chibichan

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Re: Etiquette for a tourist in Japan
« Reply #12 on: October 05, 2012, 08:27:06 PM »
As Amalthea said , Sumimasen and Arigato Gozaimas will cover a lot of things . Here's a few more :

Stand to the left on escalators . The right side is for passing . The same goes for sidewalks and building entrances, but this is not always strictly observed . Go with the flow of the crowd .

Bicycles on the sidewalk may ring their bell when coming up behind you . Move out of their way when you hear it .

In convenience stores , the norm is to wait for the cashier to bag your purchases and hand them to you before you give them the money .

You do not need to bow to store workers or restaurant personnel , but a slight nod of you head is a nice way to acknowledge their politeness to you .

If there is a small , flat tray at the cash register , place your money on that ( observe what the customer before you does ) . Some places do not have these , so you just hand your money to the cashier .

Most stores and restaurants will greet you with " Irrashaimase " ( EE RAH SHY MA SAY ) . This means Welcome to the Shop , and you do not need to rely to this with anything except a smile . Grocery stores and 100 Yen shops are self -bagging , which is done at a small table close to the registers .

A few nonverbal clues : Any tilting of the head while sucking air through clenched teeth or muttering the word " muzukashi " means NO ( literally : it is difficult ). There  is no argument for this phrase .

If the matter is important , your only hope is to look worried and muse out loud " What shall I do ? " You may get a workable suggestion . If none is forth-coming , you are out of luck .

The actual word for NO is " ie " ( EE-EH ) , which ironically sounds much like Yeah .

Crossing one's arms in front of the body to form an X is the intenational symbol for " It is forbidden " . This is usually used as a No Entry indication here .

When boarding a train , stand to the side of the doors until arriving passengers have gotten off .

If you think you will have trouble with chopsticks , feel free to take your own fork to restaurants . It is not rude , although many places have both cutlery and chopsticks .

Regarding the Big Beautiful people : Japan has its share of them . Do not feel uncomfortable ! The furniture here is no more fragile than in any other country . True , you will have a tough time finding clothes and / or shoes . I am a US size 8 and that makes me an Extra Large in Japanese clothing .  ::)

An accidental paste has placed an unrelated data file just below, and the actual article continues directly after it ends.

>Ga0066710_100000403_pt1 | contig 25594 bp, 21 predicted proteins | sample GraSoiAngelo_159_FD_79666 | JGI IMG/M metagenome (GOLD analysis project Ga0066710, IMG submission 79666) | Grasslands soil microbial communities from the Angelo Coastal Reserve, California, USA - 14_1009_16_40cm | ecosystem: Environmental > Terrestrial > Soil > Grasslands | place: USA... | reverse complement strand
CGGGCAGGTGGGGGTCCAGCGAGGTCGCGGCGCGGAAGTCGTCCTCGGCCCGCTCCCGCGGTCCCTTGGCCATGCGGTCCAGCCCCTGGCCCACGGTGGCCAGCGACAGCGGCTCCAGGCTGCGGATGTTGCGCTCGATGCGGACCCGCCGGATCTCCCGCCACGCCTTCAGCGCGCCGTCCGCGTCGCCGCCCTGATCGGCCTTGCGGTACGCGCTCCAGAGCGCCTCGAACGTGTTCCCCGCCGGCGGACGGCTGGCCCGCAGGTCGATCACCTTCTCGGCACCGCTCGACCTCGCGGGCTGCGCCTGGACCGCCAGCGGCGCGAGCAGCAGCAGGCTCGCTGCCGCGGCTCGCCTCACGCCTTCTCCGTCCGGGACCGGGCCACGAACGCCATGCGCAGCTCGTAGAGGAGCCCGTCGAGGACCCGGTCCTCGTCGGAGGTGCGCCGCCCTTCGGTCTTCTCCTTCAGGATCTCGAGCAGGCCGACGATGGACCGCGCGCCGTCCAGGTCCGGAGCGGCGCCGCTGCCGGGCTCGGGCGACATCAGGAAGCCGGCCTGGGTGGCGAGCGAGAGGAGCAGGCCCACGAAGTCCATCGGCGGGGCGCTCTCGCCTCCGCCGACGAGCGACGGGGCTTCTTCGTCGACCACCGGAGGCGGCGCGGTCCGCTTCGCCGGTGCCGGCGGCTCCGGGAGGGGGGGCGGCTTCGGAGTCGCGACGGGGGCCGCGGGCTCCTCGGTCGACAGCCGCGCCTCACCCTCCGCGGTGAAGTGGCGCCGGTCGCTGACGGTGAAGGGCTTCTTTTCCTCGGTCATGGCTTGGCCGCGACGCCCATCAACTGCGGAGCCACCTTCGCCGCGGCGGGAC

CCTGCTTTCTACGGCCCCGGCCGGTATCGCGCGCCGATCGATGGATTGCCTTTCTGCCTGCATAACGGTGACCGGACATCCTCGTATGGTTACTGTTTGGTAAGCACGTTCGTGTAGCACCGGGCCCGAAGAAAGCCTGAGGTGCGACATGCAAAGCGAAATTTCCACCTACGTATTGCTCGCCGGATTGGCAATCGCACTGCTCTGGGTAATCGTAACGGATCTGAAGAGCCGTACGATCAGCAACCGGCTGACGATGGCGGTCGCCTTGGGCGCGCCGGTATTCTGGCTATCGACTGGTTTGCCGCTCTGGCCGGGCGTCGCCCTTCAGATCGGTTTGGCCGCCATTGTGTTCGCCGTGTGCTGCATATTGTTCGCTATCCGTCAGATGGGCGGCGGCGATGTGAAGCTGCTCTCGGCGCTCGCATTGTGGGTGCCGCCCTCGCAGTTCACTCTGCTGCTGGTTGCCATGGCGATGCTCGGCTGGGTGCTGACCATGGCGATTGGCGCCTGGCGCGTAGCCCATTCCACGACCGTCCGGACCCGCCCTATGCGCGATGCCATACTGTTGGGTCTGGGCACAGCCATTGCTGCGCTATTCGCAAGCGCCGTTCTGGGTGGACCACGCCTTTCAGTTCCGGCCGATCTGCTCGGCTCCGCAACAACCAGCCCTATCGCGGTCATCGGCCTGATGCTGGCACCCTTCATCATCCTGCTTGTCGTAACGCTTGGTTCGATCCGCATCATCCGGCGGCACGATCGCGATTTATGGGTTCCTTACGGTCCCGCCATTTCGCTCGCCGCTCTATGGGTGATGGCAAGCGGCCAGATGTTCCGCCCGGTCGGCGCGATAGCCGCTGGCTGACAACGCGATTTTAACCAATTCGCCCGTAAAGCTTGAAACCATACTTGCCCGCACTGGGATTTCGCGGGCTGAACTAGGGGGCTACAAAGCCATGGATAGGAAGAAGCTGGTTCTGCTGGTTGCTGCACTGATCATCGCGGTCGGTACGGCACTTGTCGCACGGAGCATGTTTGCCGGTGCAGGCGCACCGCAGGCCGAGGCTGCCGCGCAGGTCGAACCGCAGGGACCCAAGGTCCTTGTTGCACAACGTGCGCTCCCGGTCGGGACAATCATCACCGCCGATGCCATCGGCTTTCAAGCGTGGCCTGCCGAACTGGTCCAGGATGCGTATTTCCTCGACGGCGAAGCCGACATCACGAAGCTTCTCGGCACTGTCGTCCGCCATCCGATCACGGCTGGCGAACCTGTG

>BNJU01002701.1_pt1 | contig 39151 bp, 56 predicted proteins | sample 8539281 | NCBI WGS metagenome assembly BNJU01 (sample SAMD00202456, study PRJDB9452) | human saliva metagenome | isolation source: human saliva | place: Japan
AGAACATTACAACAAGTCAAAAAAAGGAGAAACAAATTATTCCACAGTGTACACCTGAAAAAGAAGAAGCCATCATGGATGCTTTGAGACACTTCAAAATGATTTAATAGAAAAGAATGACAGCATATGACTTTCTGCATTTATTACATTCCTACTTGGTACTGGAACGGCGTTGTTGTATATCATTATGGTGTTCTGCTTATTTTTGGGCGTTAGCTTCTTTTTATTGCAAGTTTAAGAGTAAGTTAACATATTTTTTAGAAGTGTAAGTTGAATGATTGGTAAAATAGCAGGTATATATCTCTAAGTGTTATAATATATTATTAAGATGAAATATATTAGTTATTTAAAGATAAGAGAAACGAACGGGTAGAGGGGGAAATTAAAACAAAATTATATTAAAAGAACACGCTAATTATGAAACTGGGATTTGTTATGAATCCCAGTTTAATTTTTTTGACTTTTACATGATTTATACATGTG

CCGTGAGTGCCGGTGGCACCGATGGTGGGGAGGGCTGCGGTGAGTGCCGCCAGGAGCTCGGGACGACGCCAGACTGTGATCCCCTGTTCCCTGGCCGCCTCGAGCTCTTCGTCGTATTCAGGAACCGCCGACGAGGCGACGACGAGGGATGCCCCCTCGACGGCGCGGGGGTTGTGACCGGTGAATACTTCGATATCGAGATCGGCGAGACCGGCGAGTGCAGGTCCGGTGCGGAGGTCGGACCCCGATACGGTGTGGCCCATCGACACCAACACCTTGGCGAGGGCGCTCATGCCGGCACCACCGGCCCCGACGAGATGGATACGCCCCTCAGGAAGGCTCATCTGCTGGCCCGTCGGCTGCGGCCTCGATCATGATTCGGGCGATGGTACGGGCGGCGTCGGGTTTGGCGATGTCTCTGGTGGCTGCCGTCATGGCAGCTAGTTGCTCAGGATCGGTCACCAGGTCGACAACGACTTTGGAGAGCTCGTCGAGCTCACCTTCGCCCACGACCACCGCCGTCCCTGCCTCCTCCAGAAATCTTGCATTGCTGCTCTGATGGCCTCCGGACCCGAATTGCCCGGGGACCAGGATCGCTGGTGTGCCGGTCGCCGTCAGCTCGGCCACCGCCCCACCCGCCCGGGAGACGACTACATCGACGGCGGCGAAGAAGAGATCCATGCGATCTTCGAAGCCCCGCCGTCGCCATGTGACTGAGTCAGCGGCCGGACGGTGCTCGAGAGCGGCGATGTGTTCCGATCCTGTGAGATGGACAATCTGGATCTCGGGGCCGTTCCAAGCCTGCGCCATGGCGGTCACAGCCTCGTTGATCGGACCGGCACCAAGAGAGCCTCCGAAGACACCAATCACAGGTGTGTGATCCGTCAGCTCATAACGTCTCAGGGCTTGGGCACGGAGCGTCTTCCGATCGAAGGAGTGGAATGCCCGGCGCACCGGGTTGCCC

I understand that your Japanese friend will be reluctant to correct you , but if you make it clear to her that you want to learn , then that will put things in a different light for her . She will not be correcting you , she will be teaching you .

When you say to a Japanese person " Please teach me ." you will open up wonderful doors to their culture !

That said , you are an honored guest in their country . Short of committing mayhem , you can do no wrong . They know you are not in your element . Be free with compliments about their country and ask a lot of questions and you will have an experience that you will treasure for the rest of your life !



 

The key to avoiding trouble is to learn to recognize it from a distance.

Amalthea

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Re: Etiquette for a tourist in Japan
« Reply #13 on: October 05, 2012, 08:39:10 PM »
Stand to the left on escalators . The right side is for passing . The same goes for sidewalks and building entrances, but this is not always strictly observed . Go with the flow of the crowd .

And just to make life extra confusing, some regions are opposite.  The norm in the Kansai region is to stand on the right and pass on the left.  I'm not sure what the norm is for Hiroshima though.   

chibichan

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Re: Etiquette for a tourist in Japan
« Reply #14 on: October 05, 2012, 08:57:06 PM »
Wow , I didn't know that ! I know there are regions that have their own customs and peculiarities - my experience is mostly with the Kanto Plain .

OT - Amalthea , did you ever get your bunny problem solved ?
The key to avoiding trouble is to learn to recognize it from a distance.